I believe what Mario is saying is that you are comparing Apples to Oranges.
In your post, you compare Sets with List implementations; doing so, you are testing the implementation of classes with totally different contracts. If you compared different Set (like Hash and Tree) implementations, that's ok. If you compare different List (like ArrayList and Linked) implementations, that's ok too. If you compare Lists with Sets, then I don't know what you are testing.
Someone trained in programing will first choose the interface corresponding to his need. If order and indexed (numerical) access are important, then a List is appropriate. If locating the presence of an element is important, then you need a Set. From your requirements (storing and retrieving objects), I would bet that a Set should almost always win (if hash codes are good). About the test cases:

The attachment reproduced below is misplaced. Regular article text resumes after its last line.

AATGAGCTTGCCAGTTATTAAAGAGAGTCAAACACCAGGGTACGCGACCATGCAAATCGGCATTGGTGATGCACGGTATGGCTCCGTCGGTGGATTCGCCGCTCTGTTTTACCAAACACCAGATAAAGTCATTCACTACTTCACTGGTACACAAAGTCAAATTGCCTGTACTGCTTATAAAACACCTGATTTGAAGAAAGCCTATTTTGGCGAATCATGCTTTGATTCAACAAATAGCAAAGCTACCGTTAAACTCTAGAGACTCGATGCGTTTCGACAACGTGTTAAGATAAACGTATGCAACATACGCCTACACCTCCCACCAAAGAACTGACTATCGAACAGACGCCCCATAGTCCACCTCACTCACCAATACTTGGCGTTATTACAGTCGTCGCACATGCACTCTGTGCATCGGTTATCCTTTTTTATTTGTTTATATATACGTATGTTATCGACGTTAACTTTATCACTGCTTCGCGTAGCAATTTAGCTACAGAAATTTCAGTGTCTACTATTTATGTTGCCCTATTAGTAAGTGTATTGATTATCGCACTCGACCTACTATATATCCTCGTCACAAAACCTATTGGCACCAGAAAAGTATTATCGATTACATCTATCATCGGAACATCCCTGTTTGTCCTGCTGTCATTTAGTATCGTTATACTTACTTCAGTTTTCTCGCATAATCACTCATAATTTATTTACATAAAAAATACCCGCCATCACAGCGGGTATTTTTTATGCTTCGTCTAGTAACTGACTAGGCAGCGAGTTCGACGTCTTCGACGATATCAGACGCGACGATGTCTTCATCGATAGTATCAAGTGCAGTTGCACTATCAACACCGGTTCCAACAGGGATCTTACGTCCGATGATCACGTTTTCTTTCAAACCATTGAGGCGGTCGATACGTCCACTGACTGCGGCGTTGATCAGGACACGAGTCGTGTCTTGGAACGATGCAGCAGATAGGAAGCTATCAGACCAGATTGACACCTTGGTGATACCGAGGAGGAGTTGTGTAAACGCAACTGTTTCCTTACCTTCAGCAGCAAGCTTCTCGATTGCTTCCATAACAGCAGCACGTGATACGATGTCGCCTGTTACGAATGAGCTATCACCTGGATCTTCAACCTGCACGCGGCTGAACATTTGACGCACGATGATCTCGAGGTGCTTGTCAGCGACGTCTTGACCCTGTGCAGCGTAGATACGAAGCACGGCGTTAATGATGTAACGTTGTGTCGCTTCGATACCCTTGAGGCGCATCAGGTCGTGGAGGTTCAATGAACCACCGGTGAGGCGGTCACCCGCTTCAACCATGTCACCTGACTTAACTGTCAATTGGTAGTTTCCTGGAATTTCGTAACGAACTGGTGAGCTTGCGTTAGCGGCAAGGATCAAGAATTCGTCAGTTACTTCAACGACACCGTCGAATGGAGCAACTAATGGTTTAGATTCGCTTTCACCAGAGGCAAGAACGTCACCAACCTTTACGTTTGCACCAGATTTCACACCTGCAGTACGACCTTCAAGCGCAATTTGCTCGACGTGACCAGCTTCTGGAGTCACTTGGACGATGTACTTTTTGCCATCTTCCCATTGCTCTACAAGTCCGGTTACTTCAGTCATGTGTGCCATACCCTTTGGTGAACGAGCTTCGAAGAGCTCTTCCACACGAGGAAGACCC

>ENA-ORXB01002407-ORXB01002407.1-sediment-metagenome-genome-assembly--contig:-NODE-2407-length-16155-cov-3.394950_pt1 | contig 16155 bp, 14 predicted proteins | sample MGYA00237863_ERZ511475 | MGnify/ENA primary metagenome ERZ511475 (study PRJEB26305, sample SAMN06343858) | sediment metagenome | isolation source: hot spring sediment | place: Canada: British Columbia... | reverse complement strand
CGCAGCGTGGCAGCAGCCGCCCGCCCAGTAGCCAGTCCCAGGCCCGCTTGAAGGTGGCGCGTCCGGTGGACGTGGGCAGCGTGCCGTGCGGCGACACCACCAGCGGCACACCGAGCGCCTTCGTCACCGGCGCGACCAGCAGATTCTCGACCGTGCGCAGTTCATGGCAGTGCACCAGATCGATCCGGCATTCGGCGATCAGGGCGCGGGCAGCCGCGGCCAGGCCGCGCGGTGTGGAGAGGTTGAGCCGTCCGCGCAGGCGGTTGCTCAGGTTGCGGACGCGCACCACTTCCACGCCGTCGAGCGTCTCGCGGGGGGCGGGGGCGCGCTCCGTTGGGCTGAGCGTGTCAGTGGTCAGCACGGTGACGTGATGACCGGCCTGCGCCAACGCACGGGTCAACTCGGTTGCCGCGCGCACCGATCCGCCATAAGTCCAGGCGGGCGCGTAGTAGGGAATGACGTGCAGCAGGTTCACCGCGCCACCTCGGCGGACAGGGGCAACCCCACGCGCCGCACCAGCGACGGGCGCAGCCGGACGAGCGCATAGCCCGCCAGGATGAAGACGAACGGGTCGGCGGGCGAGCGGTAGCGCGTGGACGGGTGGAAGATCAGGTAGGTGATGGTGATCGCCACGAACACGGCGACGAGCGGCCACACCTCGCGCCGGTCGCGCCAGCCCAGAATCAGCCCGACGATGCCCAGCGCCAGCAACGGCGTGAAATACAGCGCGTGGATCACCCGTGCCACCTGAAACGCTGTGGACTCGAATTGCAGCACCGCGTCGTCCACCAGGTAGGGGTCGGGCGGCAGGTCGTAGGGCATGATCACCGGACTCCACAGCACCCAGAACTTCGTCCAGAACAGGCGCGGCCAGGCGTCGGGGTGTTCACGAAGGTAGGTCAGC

- TC1 is ok
- TC2 and TC3 do not test your requirements.
- TC4 is plain weird: you treat a List as a queue (ok, that's a way of looking at things). As for the Set test, I have no clue what you are testing. I would have expected the removal of a random element as order is uncalled for. What you do is unclear and seems artificial.
I think it's a good start (it actually reminds me of a programing assignment), but these tests require a bit more thought. and in its current state, they do not show anything interesting. I've got the following questions.
- Why do you not test specialised data structures if you want to consider parallelism? If I want to write a high performance multi-core app, I would probably need to use complex strategies to perform efficient synchronisation.
-Why do you use the iterator's remove() method? It's the first time I hear someone considering that it's a standard way of removing objects.